First, let’s see that this was a personal dictate. Jesus didn’t say, “they will go.” No, Jesus “came near” (HCSB) to them and said, “[You] go!” Can you envision the scene? He huddled with them to lay out them the game plan for the expansion of His church and kingdom. And it was a personal command. They, and us by extension, are summoned to go. This is not to overlook that we are called to go in community and as the church universal, but it’s so easy to just write a check to a local or foreign missions group (and I praise God for them) or consider the church where we give a portion of the money God has generously given us to be a “missions-minded” church. But this does not exempt any of us from personally going and making disciples. We must not let our giving to (or praying for) missions replace the individual “good news journey” that’s to be an integral part of our daily lifestyle (more on that later). 

Second, this command is to be done with His power. It is His authority that makes our going come alive. It is not our own power that we go with. As ambassadors of Christ we go with His Kingly approval and authority. We must not think that there is anything else but His boundless energy that brings life-changing transformation to those who hear His Word. Though often times weary and weak in our calling to go and tell and train, we must be dependant upon Him and rely on His limitless resources to empower our going and sharing. If it is from us or about us, it is ultimately destined to fail. 2 Corinthians 4:7 says, “But we have this treasure in jars of clay, to show that the surpassing power belongs to God and not to us.” 

Third, we see the purpose of our going. We are to make disciples not just “converts.” Our goal (as is His) is to see people radically transformed by the Gospel. This is not just about counting those that raise their hands during an invitation, pray a scripted prayer, are baptized, or become “church members.” This is about people fully embracing His calling to “count the cost” (Luke 14:28) and “take up their cross, deny themselves, and follow (absolutely surrender to) Jesus (Luke 9:23). This is where evangelism and discipleship must merge (as if they were ever designed by God to be different, segregated functions).

Which leads us to the fourth point – the practice that is part of making disciples. This practice is a lifestyle of obedience. Disciples, according to Jesus, are to observe all (not some) of His commands. They see Him not just as Savior but as Master and Lord of all aspects of their lives and being. Discipleship is not just intellectual assent to who Christ is but also capitulation to His Lordship and obedience to His commands. As John Calvin once said, “We are saved by faith alone but the faith that saves is never alone.” This, in a sense, is an extension of the 3rd point. But, given the cultural landscape (Watchman Nee described American Christianity as “three thousand miles wide but only one inch deep”) we can’t overemphasize that our call is to see people drawn to the light of Christ and live in it. And this synergistically leads to multiplication and exponential growth in going and making other disciples.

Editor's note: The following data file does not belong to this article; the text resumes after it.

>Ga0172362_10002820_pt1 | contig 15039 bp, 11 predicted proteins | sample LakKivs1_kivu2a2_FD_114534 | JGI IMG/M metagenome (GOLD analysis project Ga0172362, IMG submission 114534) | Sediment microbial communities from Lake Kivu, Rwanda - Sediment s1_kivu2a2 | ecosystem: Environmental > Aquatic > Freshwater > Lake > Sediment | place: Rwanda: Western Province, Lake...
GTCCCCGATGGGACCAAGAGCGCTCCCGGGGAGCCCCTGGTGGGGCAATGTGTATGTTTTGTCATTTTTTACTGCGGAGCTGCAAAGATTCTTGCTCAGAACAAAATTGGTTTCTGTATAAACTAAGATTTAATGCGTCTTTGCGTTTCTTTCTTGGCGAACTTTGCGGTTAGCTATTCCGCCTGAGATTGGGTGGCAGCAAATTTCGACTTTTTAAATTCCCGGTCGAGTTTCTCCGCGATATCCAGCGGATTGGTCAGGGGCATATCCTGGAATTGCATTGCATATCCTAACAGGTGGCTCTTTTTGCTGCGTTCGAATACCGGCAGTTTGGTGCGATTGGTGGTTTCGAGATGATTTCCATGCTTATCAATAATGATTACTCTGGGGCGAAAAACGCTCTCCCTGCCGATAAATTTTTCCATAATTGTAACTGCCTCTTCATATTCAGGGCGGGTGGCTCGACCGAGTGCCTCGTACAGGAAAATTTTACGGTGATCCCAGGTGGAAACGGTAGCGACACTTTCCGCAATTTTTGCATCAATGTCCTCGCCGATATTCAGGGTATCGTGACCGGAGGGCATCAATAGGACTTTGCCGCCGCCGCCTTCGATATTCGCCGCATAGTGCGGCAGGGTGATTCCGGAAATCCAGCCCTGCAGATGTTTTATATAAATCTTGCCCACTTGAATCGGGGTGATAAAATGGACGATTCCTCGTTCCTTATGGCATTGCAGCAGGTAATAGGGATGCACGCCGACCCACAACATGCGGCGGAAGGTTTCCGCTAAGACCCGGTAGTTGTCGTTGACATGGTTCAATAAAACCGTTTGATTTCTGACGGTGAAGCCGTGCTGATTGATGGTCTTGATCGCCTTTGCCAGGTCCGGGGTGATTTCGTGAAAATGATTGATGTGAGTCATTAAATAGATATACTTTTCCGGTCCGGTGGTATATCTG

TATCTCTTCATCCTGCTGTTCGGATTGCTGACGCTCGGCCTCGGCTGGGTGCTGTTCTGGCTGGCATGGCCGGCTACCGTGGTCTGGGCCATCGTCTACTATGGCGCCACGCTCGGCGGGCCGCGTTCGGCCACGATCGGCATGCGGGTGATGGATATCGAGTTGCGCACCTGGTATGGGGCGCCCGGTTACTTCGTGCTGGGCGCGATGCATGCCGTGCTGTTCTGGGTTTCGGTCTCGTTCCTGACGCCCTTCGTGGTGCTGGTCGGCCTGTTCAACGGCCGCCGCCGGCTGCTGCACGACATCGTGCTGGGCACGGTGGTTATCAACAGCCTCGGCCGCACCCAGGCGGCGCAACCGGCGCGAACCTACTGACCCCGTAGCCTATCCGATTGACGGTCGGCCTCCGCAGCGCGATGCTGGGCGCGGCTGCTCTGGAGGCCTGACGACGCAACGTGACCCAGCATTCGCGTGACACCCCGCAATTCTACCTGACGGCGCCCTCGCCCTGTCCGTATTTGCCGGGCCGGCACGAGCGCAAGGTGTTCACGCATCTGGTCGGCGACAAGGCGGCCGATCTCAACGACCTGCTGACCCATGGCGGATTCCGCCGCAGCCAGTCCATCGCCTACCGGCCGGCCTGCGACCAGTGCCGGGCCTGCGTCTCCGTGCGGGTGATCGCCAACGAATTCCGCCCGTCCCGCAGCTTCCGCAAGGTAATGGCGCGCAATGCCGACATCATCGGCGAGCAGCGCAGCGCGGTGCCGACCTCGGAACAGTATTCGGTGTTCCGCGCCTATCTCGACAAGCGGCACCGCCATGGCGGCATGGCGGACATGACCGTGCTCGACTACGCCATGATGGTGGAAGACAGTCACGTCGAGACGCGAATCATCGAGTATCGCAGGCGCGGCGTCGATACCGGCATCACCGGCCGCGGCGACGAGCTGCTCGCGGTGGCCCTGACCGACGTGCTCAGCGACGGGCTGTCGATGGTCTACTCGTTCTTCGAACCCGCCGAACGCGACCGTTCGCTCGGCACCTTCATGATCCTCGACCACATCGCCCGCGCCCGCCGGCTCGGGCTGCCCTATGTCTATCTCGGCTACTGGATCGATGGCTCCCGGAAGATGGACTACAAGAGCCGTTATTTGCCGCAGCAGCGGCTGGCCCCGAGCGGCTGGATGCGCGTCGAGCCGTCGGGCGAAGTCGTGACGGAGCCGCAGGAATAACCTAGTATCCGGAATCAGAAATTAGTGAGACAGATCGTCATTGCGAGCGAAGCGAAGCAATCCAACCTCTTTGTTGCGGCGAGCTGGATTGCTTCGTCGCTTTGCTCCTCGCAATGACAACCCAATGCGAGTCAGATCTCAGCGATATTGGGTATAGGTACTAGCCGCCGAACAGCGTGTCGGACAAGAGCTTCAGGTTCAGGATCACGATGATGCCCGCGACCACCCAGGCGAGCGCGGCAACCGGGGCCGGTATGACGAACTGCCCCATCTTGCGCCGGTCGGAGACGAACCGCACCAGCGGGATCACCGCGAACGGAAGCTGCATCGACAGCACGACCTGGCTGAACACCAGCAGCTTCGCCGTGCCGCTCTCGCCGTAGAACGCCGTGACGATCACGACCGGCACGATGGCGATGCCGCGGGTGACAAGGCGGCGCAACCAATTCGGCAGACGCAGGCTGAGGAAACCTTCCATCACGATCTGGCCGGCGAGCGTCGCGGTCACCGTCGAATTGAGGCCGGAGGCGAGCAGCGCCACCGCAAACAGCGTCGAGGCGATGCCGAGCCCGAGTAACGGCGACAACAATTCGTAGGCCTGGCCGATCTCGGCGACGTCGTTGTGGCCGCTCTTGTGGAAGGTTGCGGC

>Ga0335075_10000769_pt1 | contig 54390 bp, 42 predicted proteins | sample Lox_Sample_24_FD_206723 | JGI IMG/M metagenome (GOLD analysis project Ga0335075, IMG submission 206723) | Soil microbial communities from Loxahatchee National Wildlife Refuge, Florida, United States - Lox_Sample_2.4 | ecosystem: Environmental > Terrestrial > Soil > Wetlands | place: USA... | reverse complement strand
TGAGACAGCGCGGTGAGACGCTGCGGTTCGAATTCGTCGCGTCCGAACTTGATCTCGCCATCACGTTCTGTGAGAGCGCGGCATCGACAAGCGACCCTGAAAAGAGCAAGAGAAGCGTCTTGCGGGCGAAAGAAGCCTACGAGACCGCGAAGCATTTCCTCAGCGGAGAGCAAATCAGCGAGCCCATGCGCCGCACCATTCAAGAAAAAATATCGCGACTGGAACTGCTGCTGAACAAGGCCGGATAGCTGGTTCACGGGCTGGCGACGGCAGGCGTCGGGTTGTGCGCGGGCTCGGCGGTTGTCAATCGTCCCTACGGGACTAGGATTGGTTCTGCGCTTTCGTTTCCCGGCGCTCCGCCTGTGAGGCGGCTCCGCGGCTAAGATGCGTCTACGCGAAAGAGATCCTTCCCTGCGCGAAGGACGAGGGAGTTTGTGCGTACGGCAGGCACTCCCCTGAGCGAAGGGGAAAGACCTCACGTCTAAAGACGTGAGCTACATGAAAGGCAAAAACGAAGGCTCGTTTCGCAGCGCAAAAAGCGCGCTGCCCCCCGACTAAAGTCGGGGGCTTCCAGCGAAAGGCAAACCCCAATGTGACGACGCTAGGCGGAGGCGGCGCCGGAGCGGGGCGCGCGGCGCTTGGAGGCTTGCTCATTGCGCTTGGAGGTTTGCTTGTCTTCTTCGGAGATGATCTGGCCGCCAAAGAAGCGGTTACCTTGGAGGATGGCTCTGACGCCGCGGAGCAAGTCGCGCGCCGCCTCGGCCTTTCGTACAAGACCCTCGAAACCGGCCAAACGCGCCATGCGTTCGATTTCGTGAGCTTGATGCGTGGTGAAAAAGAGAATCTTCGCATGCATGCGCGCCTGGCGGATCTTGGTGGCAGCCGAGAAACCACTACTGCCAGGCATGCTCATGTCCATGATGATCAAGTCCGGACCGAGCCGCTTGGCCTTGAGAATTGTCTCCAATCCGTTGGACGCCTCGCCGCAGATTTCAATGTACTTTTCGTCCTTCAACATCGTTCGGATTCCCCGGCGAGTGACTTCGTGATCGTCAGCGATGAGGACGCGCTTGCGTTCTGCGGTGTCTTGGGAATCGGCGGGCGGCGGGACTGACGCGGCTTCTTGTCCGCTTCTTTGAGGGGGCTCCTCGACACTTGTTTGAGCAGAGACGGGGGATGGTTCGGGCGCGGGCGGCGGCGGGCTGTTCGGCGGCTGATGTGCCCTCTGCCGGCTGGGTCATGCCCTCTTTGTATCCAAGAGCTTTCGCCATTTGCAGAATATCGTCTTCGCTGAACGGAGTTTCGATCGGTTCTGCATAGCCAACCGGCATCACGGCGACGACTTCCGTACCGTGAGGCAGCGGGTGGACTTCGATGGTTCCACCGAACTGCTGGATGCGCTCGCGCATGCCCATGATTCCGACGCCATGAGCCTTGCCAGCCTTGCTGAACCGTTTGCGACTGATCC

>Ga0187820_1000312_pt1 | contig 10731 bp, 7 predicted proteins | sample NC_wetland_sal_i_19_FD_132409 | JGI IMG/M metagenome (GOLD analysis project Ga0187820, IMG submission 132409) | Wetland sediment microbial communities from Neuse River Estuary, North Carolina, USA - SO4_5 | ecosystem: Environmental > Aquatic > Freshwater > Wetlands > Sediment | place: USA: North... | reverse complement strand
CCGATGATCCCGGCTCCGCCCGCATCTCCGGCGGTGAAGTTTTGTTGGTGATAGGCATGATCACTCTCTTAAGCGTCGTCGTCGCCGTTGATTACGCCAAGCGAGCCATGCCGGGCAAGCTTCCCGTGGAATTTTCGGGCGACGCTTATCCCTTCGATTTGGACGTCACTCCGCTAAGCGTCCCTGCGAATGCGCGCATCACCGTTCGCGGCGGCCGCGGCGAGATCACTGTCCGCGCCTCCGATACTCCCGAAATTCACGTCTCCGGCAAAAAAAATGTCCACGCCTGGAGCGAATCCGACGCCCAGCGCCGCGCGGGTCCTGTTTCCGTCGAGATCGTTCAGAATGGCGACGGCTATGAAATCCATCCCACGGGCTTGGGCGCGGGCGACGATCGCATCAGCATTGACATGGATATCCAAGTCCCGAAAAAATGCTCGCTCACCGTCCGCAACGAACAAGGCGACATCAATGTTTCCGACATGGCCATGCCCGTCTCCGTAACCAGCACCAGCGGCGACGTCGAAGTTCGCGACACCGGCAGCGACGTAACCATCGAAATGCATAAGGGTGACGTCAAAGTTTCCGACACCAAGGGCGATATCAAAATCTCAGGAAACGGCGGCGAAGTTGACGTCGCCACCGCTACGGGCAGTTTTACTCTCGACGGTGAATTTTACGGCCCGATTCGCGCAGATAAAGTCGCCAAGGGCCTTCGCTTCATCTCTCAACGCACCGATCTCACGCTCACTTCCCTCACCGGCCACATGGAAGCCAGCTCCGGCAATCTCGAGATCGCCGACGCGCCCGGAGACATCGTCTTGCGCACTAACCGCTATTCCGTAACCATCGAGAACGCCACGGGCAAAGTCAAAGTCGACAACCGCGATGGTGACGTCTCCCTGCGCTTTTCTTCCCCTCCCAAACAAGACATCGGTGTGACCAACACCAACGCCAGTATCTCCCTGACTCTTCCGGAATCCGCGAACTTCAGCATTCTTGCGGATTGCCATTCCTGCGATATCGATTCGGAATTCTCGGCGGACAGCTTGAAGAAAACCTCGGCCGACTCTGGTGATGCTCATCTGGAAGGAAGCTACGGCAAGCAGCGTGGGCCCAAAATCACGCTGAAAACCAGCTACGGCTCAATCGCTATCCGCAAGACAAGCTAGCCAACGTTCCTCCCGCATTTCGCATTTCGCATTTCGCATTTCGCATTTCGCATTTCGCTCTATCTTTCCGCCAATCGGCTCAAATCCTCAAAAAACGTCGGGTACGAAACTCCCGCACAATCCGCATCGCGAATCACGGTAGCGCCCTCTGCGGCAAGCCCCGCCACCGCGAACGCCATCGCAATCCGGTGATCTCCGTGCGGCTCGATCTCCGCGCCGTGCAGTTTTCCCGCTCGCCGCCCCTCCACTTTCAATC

…to be continued in the next post.

“And [the son] arose and came to his father. But while he was still a long way off, his father saw him and felt compassion, and ran and embraced him and kissed him.…the father said to his servants, ‘Bring quickly the best robe, and put it on him, and put a ring on his hand, and shoes on his feet. And bring the fattened calf and kill it, and let us eat and celebrate…And they began to celebrate” (Luke 15:20-22-24).

There is only one A&W root beer left in our refrigerator. After over a decade of a 12 pack being kept cool, I won’t be buying more anytime soon. I don’t drink root beer; my son does. But Samuel has moved away to graduate school, has his own apartment, and is looking for long-term employment. His frequent and treasured visits to the Wolfeden will be less common. Samuel is 23 and a man. He has now left home to make his mark in the world. He is moving forward to answer God’s call on his vocation, as he presently understands it. As we all know, this is sometimes difficult to determine due our sinfulness and human limitations. But he is trying, and he is seeking. God knows that it took me nearly 50 years to figure this out and still I sometimes wonder if I have.

As unwelcomed as this is to a parent, this is the way of life. I, too, left home for undergraduate studies and then, later, 7 hours away to seminary. Children grow up and move on. They find their way; they find their place. They discover, we earnestly pray, exactly where God wants them to be, doing precisely what He wants them to do. This is not an exact science and I pray forgiveness for any barriers that I have unwittingly created in Samuel’s pursuit of a life full of loving and serving his Savior. Mercifully, I’m confident that our God is big enough to overcome my poor choices and lack of wisdom. Parenting, as I have been consistently reminded, is not an exact science either, and is subject to the frailties and foibles of those who are blessed to parent.

Samuel isn’t going to a far country to sew his wild oats and waste his life – he’s only going 3 hours away to continue his studies at a Church of God university. He will carry on with his studies in psychology and today is his first day of classes. Why psychology? Maybe it’s to figure himself out or to understand and help others. Probably both. Maybe it’s to undo the ill-effects of my parenting. No matter the reason, he feels this is what he must do to grow up and move forward as an independent, responsible adult and a contributor to our culture and Christ’s kingdom. If, in the end, Samuel is pursuing his greatest purpose – to glorify God and enjoy Him forever – then he really isn’t leaving home at all but, instead, finding His God-ordained dwelling place. With that in mind, I wish Samuel our Lord’s best, fruit for his labor, and the joy of Jesus. It’s the least I could do after all the delight he has brought to me.